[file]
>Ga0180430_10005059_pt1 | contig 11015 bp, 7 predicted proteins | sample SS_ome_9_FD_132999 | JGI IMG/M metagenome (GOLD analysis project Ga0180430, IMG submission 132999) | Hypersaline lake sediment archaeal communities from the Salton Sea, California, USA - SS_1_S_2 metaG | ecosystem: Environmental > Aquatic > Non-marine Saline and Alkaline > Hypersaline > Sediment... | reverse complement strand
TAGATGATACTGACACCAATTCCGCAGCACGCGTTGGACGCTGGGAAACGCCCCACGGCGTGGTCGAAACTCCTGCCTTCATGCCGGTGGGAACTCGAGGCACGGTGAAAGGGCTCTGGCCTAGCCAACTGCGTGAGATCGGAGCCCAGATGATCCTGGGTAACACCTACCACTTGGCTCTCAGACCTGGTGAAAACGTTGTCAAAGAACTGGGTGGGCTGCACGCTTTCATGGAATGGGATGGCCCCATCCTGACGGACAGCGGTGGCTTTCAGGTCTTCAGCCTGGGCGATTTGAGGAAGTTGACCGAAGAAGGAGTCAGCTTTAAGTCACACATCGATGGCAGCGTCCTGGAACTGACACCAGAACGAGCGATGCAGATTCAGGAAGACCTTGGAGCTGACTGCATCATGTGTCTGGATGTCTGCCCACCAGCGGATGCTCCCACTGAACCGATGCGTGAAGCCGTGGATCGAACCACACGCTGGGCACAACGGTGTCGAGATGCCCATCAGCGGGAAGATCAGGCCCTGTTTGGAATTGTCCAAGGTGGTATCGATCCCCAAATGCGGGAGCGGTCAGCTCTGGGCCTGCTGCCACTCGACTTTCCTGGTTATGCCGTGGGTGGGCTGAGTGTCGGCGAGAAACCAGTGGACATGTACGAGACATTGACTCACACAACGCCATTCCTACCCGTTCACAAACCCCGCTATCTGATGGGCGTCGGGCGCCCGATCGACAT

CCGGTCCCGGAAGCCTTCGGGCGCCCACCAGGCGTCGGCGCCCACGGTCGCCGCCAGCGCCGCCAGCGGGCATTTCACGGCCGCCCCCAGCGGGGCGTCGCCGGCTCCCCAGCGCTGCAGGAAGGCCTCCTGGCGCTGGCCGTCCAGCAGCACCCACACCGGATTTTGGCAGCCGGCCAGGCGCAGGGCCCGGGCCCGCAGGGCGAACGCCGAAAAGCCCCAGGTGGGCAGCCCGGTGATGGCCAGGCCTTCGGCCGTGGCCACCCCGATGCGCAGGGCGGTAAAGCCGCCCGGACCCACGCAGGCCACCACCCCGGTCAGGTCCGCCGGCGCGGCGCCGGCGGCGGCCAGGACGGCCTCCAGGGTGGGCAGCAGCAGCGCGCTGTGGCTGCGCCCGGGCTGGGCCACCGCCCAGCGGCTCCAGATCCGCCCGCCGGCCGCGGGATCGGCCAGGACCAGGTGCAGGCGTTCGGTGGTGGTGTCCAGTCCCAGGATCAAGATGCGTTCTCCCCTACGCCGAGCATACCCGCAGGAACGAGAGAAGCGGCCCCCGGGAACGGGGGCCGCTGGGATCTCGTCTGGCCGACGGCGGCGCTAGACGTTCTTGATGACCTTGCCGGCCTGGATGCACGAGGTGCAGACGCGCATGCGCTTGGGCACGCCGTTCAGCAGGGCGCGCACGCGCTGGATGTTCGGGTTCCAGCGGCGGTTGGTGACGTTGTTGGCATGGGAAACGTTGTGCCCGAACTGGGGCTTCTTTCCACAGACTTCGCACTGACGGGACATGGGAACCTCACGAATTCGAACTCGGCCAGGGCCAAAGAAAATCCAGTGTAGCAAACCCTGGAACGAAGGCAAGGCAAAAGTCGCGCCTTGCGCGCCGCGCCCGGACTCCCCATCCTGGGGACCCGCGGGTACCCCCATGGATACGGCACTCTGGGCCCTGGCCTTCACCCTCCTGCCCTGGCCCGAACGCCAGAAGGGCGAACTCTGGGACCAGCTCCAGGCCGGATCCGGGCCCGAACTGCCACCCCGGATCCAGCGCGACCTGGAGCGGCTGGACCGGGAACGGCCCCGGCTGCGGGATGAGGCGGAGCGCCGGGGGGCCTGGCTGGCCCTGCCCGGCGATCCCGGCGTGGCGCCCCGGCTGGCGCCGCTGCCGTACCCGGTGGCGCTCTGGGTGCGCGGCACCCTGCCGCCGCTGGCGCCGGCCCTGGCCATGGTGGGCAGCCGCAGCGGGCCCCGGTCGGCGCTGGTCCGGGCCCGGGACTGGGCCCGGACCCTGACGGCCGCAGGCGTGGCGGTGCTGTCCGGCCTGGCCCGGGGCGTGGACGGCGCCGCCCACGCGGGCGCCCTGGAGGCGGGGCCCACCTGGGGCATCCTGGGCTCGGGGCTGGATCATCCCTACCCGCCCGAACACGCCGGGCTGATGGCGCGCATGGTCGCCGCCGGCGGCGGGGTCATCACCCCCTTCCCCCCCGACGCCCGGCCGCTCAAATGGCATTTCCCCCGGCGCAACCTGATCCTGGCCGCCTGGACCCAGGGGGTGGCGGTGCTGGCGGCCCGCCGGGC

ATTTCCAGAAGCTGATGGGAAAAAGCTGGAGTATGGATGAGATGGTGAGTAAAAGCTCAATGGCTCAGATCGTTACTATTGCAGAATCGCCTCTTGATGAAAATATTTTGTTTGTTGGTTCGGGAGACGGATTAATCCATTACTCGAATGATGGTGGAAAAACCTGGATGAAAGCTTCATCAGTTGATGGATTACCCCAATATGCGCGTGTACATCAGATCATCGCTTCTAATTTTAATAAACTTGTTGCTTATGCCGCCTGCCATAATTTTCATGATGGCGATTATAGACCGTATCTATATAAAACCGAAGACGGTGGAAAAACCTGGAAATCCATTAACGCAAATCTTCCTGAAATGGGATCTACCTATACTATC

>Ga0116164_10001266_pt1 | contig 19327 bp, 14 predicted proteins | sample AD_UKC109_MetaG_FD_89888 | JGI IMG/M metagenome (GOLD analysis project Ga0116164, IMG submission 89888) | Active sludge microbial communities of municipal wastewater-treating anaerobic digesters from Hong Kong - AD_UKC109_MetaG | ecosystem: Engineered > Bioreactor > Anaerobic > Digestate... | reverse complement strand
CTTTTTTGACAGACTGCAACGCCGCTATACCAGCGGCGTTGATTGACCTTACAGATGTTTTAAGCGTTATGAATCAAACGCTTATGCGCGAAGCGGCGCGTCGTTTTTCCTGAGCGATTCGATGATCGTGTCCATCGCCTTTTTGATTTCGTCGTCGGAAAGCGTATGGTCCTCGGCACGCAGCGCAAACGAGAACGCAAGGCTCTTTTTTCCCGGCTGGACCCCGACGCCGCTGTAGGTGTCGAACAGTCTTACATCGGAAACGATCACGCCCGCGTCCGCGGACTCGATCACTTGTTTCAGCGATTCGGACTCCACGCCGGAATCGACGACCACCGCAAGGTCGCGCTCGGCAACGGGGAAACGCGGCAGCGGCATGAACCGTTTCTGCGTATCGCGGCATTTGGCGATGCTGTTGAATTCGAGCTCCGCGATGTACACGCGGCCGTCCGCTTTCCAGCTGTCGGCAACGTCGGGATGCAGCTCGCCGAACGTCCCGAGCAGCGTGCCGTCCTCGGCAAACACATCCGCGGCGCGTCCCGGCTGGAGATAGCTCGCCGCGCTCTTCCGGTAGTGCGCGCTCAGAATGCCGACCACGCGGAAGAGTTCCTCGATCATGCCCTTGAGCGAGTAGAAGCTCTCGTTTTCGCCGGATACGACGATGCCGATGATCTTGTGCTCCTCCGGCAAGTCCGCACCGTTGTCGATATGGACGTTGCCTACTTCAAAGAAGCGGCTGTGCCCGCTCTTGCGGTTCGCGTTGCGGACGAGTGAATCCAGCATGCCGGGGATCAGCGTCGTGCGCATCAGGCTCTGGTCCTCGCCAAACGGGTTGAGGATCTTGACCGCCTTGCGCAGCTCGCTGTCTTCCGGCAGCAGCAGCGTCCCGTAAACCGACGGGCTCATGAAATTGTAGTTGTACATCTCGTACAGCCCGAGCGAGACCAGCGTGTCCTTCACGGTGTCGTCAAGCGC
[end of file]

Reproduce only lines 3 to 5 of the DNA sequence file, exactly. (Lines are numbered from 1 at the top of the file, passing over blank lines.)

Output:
CCGGTCCCGGAAGCCTTCGGGCGCCCACCAGGCGTCGGCGCCCACGGTCGCCGCCAGCGCCGCCAGCGGGCATTTCACGGCCGCCCCCAGCGGGGCGTCGCCGGCTCCCCAGCGCTGCAGGAAGGCCTCCTGGCGCTGGCCGTCCAGCAGCACCCACACCGGATTTTGGCAGCCGGCCAGGCGCAGGGCCCGGGCCCGCAGGGCGAACGCCGAAAAGCCCCAGGTGGGCAGCCCGGTGATGGCCAGGCCTTCGGCCGTGGCCACCCCGATGCGCAGGGCGGTAAAGCCGCCCGGACCCACGCAGGCCACCACCCCGGTCAGGTCCGCCGGCGCGGCGCCGGCGGCGGCCAGGACGGCCTCCAGGGTGGGCAGCAGCAGCGCGCTGTGGCTGCGCCCGGGCTGGGCCACCGCCCAGCGGCTCCAGATCCGCCCGCCGGCCGCGGGATCGGCCAGGACCAGGTGCAGGCGTTCGGTGGTGGTGTCCAGTCCCAGGATCAAGATGCGTTCTCCCCTACGCCGAGCATACCCGCAGGAACGAGAGAAGCGGCCCCCGGGAACGGGGGCCGCTGGGATCTCGTCTGGCCGACGGCGGCGCTAGACGTTCTTGATGACCTTGCCGGCCTGGATGCACGAGGTGCAGACGCGCATGCGCTTGGGCACGCCGTTCAGCAGGGCGCGCACGCGCTGGATGTTCGGGTTCCAGCGGCGGTTGGTGACGTTGTTGGCATGGGAAACGTTGTGCCCGAACTGGGGCTTCTTTCCACAGACTTCGCACTGACGGGACATGGGAACCTCACGAATTCGAACTCGGCCAGGGCCAAAGAAAATCCAGTGTAGCAAACCCTGGAACGAAGGCAAGGCAAAAGTCGCGCCTTGCGCGCCGCGCCCGGACTCCCCATCCTGGGGACCCGCGGGTACCCCCATGGATACGGCACTCTGGGCCCTGGCCTTCACCCTCCTGCCCTGGCCCGAACGCCAGAAGGGCGAACTCTGGGACCAGCTCCAGGCCGGATCCGGGCCCGAACTGCCACCCCGGATCCAGCGCGACCTGGAGCGGCTGGACCGGGAACGGCCCCGGCTGCGGGATGAGGCGGAGCGCCGGGGGGCCTGGCTGGCCCTGCCCGGCGATCCCGGCGTGGCGCCCCGGCTGGCGCCGCTGCCGTACCCGGTGGCGCTCTGGGTGCGCGGCACCCTGCCGCCGCTGGCGCCGGCCCTGGCCATGGTGGGCAGCCGCAGCGGGCCCCGGTCGGCGCTGGTCCGGGCCCGGGACTGGGCCCGGACCCTGACGGCCGCAGGCGTGGCGGTGCTGTCCGGCCTGGCCCGGGGCGTGGACGGCGCCGCCCACGCGGGCGCCCTGGAGGCGGGGCCCACCTGGGGCATCCTGGGCTCGGGGCTGGATCATCCCTACCCGCCCGAACACGCCGGGCTGATGGCGCGCATGGTCGCCGCCGGCGGCGGGGTCATCACCCCCTTCCCCCCCGACGCCCGGCCGCTCAAATGGCATTTCCCCCGGCGCAACCTGATCCTGGCCGCCTGGACCCAGGGGGTGGCGGTGCTGGCGGCCCGCCGGGC

ATTTCCAGAAGCTGATGGGAAAAAGCTGGAGTATGGATGAGATGGTGAGTAAAAGCTCAATGGCTCAGATCGTTACTATTGCAGAATCGCCTCTTGATGAAAATATTTTGTTTGTTGGTTCGGGAGACGGATTAATCCATTACTCGAATGATGGTGGAAAAACCTGGATGAAAGCTTCATCAGTTGATGGATTACCCCAATATGCGCGTGTACATCAGATCATCGCTTCTAATTTTAATAAACTTGTTGCTTATGCCGCCTGCCATAATTTTCATGATGGCGATTATAGACCGTATCTATATAAAACCGAAGACGGTGGAAAAACCTGGAAATCCATTAACGCAAATCTTCCTGAAATGGGATCTACCTATACTATC

>Ga0116164_10001266_pt1 | contig 19327 bp, 14 predicted proteins | sample AD_UKC109_MetaG_FD_89888 | JGI IMG/M metagenome (GOLD analysis project Ga0116164, IMG submission 89888) | Active sludge microbial communities of municipal wastewater-treating anaerobic digesters from Hong Kong - AD_UKC109_MetaG | ecosystem: Engineered > Bioreactor > Anaerobic > Digestate... | reverse complement strand